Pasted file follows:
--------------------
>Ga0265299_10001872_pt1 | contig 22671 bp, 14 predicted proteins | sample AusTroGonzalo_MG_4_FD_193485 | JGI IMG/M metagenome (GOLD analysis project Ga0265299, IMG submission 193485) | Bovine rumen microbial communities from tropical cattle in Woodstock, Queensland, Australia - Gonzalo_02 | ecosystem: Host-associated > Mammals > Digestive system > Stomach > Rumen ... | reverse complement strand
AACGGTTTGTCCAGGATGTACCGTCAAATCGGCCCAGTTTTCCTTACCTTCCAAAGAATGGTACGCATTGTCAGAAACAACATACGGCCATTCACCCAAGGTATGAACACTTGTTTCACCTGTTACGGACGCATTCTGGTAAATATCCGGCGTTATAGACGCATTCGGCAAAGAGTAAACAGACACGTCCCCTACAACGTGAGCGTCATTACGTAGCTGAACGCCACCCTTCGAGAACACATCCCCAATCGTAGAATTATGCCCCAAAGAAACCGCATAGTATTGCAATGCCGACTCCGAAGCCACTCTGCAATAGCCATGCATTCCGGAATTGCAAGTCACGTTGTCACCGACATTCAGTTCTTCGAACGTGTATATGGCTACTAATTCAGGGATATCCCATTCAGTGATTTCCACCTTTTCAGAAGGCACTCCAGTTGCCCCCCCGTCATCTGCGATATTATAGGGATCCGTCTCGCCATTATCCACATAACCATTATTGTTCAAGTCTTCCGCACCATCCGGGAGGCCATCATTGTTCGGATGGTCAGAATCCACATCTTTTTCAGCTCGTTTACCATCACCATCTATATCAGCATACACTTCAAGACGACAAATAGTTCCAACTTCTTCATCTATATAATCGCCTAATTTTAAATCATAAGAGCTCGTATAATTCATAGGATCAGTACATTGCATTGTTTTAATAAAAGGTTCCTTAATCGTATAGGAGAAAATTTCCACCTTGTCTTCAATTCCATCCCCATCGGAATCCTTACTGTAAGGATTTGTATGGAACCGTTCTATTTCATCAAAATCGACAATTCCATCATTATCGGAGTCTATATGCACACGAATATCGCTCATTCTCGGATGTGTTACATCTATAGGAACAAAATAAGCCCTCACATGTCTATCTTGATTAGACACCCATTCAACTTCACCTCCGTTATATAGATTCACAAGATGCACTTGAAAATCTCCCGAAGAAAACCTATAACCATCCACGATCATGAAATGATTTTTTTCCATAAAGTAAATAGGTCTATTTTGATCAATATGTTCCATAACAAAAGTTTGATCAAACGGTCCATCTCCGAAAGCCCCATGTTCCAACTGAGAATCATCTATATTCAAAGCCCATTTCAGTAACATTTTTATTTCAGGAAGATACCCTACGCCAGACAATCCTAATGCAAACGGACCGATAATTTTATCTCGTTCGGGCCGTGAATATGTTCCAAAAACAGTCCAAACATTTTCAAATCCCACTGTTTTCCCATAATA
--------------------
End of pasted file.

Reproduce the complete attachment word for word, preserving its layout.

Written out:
>Ga0265299_10001872_pt1 | contig 22671 bp, 14 predicted proteins | sample AusTroGonzalo_MG_4_FD_193485 | JGI IMG/M metagenome (GOLD analysis project Ga0265299, IMG submission 193485) | Bovine rumen microbial communities from tropical cattle in Woodstock, Queensland, Australia - Gonzalo_02 | ecosystem: Host-associated > Mammals > Digestive system > Stomach > Rumen ... | reverse complement strand
AACGGTTTGTCCAGGATGTACCGTCAAATCGGCCCAGTTTTCCTTACCTTCCAAAGAATGGTACGCATTGTCAGAAACAACATACGGCCATTCACCCAAGGTATGAACACTTGTTTCACCTGTTACGGACGCATTCTGGTAAATATCCGGCGTTATAGACGCATTCGGCAAAGAGTAAACAGACACGTCCCCTACAACGTGAGCGTCATTACGTAGCTGAACGCCACCCTTCGAGAACACATCCCCAATCGTAGAATTATGCCCCAAAGAAACCGCATAGTATTGCAATGCCGACTCCGAAGCCACTCTGCAATAGCCATGCATTCCGGAATTGCAAGTCACGTTGTCACCGACATTCAGTTCTTCGAACGTGTATATGGCTACTAATTCAGGGATATCCCATTCAGTGATTTCCACCTTTTCAGAAGGCACTCCAGTTGCCCCCCCGTCATCTGCGATATTATAGGGATCCGTCTCGCCATTATCCACATAACCATTATTGTTCAAGTCTTCCGCACCATCCGGGAGGCCATCATTGTTCGGATGGTCAGAATCCACATCTTTTTCAGCTCGTTTACCATCACCATCTATATCAGCATACACTTCAAGACGACAAATAGTTCCAACTTCTTCATCTATATAATCGCCTAATTTTAAATCATAAGAGCTCGTATAATTCATAGGATCAGTACATTGCATTGTTTTAATAAAAGGTTCCTTAATCGTATAGGAGAAAATTTCCACCTTGTCTTCAATTCCATCCCCATCGGAATCCTTACTGTAAGGATTTGTATGGAACCGTTCTATTTCATCAAAATCGACAATTCCATCATTATCGGAGTCTATATGCACACGAATATCGCTCATTCTCGGATGTGTTACATCTATAGGAACAAAATAAGCCCTCACATGTCTATCTTGATTAGACACCCATTCAACTTCACCTCCGTTATATAGATTCACAAGATGCACTTGAAAATCTCCCGAAGAAAACCTATAACCATCCACGATCATGAAATGATTTTTTTCCATAAAGTAAATAGGTCTATTTTGATCAATATGTTCCATAACAAAAGTTTGATCAAACGGTCCATCTCCGAAAGCCCCATGTTCCAACTGAGAATCATCTATATTCAAAGCCCATTTCAGTAACATTTTTATTTCAGGAAGATACCCTACGCCAGACAATCCTAATGCAAACGGACCGATAATTTTATCTCGTTCGGGCCGTGAATATGTTCCAAAAACAGTCCAAACATTTTCAAATCCCACTGTTTTCCCATAATA